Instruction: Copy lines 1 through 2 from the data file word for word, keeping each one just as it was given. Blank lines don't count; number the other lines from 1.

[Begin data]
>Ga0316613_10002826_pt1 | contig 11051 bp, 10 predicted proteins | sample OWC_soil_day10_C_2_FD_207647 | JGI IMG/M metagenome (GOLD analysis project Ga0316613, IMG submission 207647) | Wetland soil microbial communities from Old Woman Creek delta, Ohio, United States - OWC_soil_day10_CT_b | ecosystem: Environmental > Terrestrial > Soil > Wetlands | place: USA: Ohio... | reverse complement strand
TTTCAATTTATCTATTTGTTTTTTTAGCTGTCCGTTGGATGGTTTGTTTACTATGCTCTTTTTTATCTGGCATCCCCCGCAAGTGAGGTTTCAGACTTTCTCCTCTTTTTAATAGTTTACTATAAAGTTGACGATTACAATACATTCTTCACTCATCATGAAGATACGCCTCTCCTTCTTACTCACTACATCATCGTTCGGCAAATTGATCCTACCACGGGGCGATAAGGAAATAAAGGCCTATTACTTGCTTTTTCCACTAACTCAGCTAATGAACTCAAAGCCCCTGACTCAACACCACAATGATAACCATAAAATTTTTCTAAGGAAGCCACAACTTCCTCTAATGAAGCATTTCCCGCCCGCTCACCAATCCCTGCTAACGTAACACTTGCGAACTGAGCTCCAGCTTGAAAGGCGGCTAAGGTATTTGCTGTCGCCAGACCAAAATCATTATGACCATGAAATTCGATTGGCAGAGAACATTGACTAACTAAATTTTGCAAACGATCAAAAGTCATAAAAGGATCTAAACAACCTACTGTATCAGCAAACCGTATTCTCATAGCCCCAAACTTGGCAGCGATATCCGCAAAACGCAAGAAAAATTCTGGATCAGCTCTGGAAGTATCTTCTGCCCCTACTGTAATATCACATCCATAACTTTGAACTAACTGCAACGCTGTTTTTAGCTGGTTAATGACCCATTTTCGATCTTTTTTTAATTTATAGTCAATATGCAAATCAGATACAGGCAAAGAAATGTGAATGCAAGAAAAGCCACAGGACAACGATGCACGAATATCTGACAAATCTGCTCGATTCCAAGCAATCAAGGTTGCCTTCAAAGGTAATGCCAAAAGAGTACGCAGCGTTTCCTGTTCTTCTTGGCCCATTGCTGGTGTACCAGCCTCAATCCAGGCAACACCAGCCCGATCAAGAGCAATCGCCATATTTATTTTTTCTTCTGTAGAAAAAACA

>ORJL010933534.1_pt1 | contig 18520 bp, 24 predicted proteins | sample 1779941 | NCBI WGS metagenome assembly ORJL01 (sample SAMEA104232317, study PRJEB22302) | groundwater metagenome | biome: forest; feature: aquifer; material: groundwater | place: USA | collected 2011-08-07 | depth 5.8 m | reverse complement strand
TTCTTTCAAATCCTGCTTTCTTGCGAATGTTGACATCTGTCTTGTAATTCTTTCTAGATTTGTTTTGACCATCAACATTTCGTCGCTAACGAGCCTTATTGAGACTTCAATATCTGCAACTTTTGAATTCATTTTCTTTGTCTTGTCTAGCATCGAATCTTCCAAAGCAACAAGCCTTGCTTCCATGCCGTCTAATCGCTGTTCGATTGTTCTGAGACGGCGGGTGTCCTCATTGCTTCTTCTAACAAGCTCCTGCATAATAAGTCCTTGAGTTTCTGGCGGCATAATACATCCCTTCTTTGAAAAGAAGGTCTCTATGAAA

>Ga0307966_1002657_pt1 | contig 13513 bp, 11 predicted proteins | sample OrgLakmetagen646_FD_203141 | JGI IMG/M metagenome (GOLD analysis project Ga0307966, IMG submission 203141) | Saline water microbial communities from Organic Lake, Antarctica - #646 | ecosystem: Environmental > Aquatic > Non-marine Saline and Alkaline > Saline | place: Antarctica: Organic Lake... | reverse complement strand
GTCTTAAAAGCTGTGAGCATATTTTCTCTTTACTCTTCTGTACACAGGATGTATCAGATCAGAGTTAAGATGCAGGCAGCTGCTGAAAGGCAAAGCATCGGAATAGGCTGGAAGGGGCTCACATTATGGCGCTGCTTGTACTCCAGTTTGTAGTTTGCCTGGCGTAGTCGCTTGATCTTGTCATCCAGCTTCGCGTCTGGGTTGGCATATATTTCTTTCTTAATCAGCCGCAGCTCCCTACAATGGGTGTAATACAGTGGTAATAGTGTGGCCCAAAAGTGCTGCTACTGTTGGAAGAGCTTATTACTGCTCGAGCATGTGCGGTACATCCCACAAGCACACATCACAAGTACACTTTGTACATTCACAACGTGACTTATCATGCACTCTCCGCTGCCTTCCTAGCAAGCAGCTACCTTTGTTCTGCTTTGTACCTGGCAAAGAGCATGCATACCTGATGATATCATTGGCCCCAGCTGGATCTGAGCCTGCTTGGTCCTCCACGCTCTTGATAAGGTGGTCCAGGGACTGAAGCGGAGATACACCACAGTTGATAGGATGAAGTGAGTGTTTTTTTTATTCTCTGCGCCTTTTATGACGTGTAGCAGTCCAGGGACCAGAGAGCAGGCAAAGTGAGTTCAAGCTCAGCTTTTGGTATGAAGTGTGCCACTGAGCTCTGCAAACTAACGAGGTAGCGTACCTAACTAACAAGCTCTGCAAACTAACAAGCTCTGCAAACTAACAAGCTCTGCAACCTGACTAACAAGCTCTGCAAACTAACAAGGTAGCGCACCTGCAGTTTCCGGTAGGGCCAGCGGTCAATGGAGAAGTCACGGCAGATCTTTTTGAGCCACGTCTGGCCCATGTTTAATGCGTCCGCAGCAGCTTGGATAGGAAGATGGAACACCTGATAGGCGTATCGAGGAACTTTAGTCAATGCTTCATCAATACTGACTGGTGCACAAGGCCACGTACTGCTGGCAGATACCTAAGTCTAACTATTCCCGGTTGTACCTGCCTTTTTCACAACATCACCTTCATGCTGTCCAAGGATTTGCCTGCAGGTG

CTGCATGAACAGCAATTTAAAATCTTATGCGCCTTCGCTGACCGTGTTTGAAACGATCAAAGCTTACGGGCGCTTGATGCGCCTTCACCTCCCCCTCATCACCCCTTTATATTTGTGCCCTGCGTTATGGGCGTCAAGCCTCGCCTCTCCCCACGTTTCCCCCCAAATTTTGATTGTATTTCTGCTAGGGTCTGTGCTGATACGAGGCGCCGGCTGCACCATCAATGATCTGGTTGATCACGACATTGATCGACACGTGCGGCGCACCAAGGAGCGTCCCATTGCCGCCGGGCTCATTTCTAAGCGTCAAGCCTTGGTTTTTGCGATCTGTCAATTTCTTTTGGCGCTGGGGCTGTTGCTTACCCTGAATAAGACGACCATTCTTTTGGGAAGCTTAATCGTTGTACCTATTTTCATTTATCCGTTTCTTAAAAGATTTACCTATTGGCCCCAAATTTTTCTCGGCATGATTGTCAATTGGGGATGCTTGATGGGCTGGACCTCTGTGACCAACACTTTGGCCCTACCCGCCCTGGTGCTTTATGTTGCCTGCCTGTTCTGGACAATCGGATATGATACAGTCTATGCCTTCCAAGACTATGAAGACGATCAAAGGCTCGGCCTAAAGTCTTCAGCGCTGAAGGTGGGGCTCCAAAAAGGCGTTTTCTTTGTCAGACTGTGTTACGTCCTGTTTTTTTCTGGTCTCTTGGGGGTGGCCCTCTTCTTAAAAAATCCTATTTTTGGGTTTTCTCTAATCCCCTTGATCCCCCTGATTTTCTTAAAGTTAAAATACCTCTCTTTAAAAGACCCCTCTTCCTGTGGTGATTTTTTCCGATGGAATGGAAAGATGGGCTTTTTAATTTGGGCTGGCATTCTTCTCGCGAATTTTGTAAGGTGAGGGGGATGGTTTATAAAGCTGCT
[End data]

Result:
>Ga0316613_10002826_pt1 | contig 11051 bp, 10 predicted proteins | sample OWC_soil_day10_C_2_FD_207647 | JGI IMG/M metagenome (GOLD analysis project Ga0316613, IMG submission 207647) | Wetland soil microbial communities from Old Woman Creek delta, Ohio, United States - OWC_soil_day10_CT_b | ecosystem: Environmental > Terrestrial > Soil > Wetlands | place: USA: Ohio... | reverse complement strand
TTTCAATTTATCTATTTGTTTTTTTAGCTGTCCGTTGGATGGTTTGTTTACTATGCTCTTTTTTATCTGGCATCCCCCGCAAGTGAGGTTTCAGACTTTCTCCTCTTTTTAATAGTTTACTATAAAGTTGACGATTACAATACATTCTTCACTCATCATGAAGATACGCCTCTCCTTCTTACTCACTACATCATCGTTCGGCAAATTGATCCTACCACGGGGCGATAAGGAAATAAAGGCCTATTACTTGCTTTTTCCACTAACTCAGCTAATGAACTCAAAGCCCCTGACTCAACACCACAATGATAACCATAAAATTTTTCTAAGGAAGCCACAACTTCCTCTAATGAAGCATTTCCCGCCCGCTCACCAATCCCTGCTAACGTAACACTTGCGAACTGAGCTCCAGCTTGAAAGGCGGCTAAGGTATTTGCTGTCGCCAGACCAAAATCATTATGACCATGAAATTCGATTGGCAGAGAACATTGACTAACTAAATTTTGCAAACGATCAAAAGTCATAAAAGGATCTAAACAACCTACTGTATCAGCAAACCGTATTCTCATAGCCCCAAACTTGGCAGCGATATCCGCAAAACGCAAGAAAAATTCTGGATCAGCTCTGGAAGTATCTTCTGCCCCTACTGTAATATCACATCCATAACTTTGAACTAACTGCAACGCTGTTTTTAGCTGGTTAATGACCCATTTTCGATCTTTTTTTAATTTATAGTCAATATGCAAATCAGATACAGGCAAAGAAATGTGAATGCAAGAAAAGCCACAGGACAACGATGCACGAATATCTGACAAATCTGCTCGATTCCAAGCAATCAAGGTTGCCTTCAAAGGTAATGCCAAAAGAGTACGCAGCGTTTCCTGTTCTTCTTGGCCCATTGCTGGTGTACCAGCCTCAATCCAGGCAACACCAGCCCGATCAAGAGCAATCGCCATATTTATTTTTTCTTCTGTAGAAAAAACA